Sleep deprivation in depression:
what do we know, where do we go?

by
Wirz-Justice A, Van den Hoofdakker RH
Chronobiology and Sleep Laboratory,
Psychiatric University Clinic,
Basel, Switzerland.
Biol Psychiatry 1999 Aug 15; 46(4):445-53


ABSTRACT

Manipulations of the sleep-wake cycle, whether of duration (total or partial sleep deprivation [SD]) or timing (partial SD, phase advance), have profound and rapid effects on depressed mood in 60% of all diagnostic subgroups of affective disorders. Relapse after recovery sleep is less when patients are receiving medication; it may be prevented by co-administration of lithium, pindolol, serotonergic antidepressants, bright light, or a subsequent phase advance procedure. Diurnal and day-to-day mood variability predict both short-term response to SD and long-term response to antidepressant drug treatment. These mood patterns can be understood in terms of a "two-process model of mood regulation" based on the model well established for sleep regulation: the interaction of circadian and homeostatic processes. The therapeutic effect of SD is postulated to be linked to changes in disturbed circadian- and sleep-wake-dependent phase relationships and concomitant increase of slow-wave-sleep pressure; additionally, SD-induced sleepiness may counteract the hyperarousal state in depression. This model has the advantage of providing a comprehensive theoretical framework and stringent protocols ("constant routine," "forced desynchrony") to dissect out specific disturbances. Many aspects tie in with current serotonergic receptor hypotheses of SD action. A treatment inducing euthymia in severely depressed patients within hours is an important therapeutic option that has come of age for clinical use.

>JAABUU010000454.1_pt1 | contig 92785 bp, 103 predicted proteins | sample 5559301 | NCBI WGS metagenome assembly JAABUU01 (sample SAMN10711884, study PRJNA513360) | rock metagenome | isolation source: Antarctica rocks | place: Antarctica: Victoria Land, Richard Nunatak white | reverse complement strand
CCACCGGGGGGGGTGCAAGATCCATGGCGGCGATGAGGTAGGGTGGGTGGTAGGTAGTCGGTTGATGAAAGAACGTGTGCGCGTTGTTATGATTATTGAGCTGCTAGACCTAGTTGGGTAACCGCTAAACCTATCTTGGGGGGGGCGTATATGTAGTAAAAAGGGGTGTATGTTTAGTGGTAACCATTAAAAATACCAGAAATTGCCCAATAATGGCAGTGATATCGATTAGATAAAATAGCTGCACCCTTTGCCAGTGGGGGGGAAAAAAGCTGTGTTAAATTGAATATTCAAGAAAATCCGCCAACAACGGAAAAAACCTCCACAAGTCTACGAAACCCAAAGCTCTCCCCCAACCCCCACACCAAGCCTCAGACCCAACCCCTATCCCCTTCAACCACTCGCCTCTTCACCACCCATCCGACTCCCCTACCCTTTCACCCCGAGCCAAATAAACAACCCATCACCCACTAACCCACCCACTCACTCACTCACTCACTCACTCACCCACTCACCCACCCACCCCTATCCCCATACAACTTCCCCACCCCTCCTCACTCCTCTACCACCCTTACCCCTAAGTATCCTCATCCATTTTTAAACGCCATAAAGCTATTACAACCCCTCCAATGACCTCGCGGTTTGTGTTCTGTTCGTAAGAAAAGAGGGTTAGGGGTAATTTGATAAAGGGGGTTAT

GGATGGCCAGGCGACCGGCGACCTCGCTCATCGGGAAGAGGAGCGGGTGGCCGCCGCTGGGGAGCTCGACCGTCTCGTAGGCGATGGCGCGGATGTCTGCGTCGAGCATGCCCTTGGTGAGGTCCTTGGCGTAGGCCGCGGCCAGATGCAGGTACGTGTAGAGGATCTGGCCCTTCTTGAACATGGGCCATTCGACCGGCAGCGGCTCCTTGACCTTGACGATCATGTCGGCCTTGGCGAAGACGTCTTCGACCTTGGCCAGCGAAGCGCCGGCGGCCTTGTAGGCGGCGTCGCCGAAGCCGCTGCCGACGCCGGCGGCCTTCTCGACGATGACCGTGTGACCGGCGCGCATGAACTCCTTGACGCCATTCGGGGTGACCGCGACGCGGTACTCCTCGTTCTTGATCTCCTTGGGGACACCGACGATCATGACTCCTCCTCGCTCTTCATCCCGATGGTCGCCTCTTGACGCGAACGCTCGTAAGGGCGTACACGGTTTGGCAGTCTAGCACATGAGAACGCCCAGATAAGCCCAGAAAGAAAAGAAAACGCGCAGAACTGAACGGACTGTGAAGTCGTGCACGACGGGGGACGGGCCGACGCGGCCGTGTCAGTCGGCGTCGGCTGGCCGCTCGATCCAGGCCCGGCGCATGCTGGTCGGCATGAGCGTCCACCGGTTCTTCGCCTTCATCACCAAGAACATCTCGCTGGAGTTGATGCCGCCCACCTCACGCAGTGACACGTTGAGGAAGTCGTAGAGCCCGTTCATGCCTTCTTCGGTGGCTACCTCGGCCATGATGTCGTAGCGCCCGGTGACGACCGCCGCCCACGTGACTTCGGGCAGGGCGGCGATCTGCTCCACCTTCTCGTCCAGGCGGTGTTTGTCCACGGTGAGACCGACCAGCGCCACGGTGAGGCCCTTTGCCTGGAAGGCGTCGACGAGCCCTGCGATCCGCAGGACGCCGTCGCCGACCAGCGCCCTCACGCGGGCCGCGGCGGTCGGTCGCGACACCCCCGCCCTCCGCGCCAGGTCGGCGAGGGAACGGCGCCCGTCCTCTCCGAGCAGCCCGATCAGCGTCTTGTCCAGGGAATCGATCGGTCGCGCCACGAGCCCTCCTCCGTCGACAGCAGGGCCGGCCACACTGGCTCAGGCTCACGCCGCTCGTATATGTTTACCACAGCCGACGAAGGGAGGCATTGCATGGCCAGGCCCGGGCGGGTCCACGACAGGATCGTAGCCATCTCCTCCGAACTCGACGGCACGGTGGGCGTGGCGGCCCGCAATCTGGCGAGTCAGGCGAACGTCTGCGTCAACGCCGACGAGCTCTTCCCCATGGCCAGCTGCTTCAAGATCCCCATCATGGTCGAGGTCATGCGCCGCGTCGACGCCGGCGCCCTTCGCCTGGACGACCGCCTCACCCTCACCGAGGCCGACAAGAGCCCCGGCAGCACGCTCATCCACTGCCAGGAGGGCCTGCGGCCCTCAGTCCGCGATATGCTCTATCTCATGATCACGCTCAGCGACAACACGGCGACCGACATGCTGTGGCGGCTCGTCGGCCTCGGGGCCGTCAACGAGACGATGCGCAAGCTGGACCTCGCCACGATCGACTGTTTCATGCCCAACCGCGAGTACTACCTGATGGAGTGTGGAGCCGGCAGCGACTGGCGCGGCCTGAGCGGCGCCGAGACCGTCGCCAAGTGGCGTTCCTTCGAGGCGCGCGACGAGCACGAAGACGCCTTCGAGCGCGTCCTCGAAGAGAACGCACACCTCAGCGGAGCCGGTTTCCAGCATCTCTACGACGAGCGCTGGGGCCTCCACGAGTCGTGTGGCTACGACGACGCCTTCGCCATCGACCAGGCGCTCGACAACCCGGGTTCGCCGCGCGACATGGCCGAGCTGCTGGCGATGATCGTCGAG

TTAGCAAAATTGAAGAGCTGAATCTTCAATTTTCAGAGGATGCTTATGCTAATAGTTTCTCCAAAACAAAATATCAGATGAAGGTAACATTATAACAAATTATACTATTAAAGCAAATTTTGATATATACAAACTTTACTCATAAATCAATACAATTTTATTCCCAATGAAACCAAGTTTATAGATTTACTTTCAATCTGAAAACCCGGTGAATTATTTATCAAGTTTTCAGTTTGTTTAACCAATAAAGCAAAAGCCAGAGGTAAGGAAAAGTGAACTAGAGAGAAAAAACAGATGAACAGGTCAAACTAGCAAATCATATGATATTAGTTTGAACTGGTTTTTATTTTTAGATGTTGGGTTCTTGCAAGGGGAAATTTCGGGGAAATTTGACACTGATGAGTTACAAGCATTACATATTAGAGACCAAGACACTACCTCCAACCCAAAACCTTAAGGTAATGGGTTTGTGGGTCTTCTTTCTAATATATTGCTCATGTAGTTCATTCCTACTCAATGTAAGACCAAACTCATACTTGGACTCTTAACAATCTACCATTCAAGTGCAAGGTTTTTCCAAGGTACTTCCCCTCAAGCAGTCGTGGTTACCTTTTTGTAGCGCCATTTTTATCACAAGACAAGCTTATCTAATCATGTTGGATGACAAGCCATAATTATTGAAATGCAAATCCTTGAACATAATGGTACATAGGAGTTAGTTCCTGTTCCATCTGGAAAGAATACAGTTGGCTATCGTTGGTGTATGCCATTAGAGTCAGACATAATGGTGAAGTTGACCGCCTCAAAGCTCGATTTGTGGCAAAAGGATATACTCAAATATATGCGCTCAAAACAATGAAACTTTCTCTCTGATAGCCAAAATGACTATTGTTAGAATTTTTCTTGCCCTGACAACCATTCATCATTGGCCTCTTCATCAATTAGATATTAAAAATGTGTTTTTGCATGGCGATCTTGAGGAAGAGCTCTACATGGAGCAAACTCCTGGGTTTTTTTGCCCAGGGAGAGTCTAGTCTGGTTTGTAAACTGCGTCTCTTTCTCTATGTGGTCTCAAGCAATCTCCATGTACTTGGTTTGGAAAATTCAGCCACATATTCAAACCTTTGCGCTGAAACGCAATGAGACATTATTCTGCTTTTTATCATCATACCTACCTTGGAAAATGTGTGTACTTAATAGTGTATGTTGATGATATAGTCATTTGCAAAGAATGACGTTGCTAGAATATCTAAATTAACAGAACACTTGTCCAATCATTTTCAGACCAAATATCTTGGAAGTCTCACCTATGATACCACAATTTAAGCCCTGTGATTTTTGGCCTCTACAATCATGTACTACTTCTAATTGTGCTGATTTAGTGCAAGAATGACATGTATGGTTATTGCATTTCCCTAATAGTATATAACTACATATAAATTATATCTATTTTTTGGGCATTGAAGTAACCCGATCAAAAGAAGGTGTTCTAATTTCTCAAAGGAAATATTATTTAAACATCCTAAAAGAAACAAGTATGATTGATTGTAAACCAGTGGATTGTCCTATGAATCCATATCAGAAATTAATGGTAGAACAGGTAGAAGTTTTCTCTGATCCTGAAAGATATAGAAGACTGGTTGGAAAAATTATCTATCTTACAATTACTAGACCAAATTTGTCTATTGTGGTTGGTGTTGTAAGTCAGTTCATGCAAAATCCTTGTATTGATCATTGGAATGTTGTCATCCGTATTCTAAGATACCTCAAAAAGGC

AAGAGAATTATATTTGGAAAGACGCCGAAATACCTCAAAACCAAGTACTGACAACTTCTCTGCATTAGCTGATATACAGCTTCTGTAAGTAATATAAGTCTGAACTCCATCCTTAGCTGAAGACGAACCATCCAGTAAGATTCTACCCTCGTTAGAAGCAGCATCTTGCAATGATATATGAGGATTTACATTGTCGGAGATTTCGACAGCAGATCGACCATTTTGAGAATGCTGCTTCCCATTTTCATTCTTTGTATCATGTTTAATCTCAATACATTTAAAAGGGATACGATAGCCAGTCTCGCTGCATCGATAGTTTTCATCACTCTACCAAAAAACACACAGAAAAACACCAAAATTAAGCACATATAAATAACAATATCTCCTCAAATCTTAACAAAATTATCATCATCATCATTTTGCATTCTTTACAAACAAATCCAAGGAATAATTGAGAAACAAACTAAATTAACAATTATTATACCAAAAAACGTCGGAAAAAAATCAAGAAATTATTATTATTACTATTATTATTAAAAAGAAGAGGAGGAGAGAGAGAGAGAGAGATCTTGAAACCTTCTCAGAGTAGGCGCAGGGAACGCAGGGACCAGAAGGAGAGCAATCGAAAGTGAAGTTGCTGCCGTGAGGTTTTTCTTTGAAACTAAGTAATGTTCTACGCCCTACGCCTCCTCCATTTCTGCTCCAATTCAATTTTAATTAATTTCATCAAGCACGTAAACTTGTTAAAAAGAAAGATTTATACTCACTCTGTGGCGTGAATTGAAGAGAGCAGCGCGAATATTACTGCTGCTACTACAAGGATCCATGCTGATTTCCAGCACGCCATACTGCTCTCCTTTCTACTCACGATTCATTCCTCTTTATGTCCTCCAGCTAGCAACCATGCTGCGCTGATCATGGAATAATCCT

Cocaine
Caffeine
Dopamine
Adenosine
Anhedonia
Sleepiness
Amineptine
Nomifensine
Noradrenaline
Methylphenidate
Atypical depression
Retarded depression
Total sleep deprivation
Drugs for sleep and insomnia
Sleep deprivation and dopamine
Sleep deprivation and stimulants
Sleep deprivation and the manic switch


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